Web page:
• Type of Structure
  • The vertical and horizontal forces acting on the well
  • The lower part of the pier or abutment
  • Cost of sinking
  • The probability of tiling or shifting while descending the well.

The different shapes of the well caisson are given below:

  • Circular caisson
  • Rectangular caisson
  • Twin circular
  • Dump well
  • Double-D
  • Twin hexagonal
  • Twin octagonal
shapes of open caisson foundation

The advantages of a circular well are as follows:

  • Its perimeter is minimum, so the ratio of, sinking effort and skin friction required to maximum to sink the well. i.e. skin friction is minimized.
  • Circular well sinking is uniform than all other shapes. And tilting or shifting is less.
  • Since the diameter of a circular well is larger than the pier of a bridge, it creates more obstruction to the flow of water, so a double-D shaped well is more suitable for a larger pier, as it has less dredge area.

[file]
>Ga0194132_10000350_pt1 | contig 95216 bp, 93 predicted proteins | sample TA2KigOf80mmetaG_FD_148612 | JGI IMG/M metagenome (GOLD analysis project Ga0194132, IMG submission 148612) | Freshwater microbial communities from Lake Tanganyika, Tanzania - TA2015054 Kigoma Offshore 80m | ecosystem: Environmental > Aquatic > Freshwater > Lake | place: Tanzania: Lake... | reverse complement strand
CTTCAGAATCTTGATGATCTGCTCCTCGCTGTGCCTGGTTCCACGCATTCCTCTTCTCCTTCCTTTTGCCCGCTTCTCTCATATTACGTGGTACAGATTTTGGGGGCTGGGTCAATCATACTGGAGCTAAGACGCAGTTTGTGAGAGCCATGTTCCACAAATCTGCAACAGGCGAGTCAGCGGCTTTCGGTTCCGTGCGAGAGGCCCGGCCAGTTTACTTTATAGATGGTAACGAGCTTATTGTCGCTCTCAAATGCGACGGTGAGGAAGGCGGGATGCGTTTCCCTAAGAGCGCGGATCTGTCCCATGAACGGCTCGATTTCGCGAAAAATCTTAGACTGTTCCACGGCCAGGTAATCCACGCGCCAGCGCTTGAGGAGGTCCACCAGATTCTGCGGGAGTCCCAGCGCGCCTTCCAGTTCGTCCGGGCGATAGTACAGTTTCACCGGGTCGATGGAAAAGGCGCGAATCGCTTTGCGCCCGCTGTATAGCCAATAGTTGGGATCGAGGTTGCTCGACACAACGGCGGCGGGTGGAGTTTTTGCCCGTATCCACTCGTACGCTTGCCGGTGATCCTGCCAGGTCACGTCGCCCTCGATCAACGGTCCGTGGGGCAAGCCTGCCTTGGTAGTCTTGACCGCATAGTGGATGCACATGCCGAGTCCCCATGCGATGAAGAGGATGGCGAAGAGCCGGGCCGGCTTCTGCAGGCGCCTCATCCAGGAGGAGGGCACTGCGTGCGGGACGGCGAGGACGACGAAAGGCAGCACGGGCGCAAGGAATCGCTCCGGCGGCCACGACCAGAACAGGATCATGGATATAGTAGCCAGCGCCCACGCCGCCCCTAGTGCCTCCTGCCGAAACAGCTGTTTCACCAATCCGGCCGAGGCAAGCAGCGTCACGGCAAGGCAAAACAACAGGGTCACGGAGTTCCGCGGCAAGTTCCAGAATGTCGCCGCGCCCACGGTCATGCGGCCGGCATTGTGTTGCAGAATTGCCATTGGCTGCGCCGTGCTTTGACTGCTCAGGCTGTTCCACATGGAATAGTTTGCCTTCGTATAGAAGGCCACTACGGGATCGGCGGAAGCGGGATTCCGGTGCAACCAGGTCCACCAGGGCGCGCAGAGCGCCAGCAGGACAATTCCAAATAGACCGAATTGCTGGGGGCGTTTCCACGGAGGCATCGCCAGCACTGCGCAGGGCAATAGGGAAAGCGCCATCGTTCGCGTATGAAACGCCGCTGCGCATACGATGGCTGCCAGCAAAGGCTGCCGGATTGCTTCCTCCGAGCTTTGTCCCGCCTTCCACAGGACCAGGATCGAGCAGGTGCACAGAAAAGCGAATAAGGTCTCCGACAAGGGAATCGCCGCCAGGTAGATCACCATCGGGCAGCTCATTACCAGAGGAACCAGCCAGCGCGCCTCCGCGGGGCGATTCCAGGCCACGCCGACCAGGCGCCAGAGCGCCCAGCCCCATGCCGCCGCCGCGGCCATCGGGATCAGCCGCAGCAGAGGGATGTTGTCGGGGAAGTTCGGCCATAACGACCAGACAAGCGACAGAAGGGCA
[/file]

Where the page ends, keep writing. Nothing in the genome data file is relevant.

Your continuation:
• Twin circular wells combine the advantages of both circular and double-D wells.

Types of open caisson foundation

Types of open caisson (well) are as follows:

  • Single wells
  • Multiple wells or monoliths
  • Cylinders
i). Single wells:

This is a single walled open caisson. Such caisson is used where it is to be lowered to a shallow depth or where the caisson is to be lowered into the ground where the soil is loose. 

Method of construction of single well foundation:
  • The appropriate size and shape of the well is determined keeping in view the type and structural requirements of the super-structure.
  • The soil is made dry by removing water from the area where the bracket is to be formed. Cofferdams, sheet piles, etc. are used to draw water.
  • A well-sized and 3 to 4 m deep pit is dug at the place where the caisson is to be sunk. The cutting edge is then arranged at the bottom of the pit. The cutting edges are made of steel, concrete or wood.
  • Masonry is constructed up to a slight height of the cutting edges.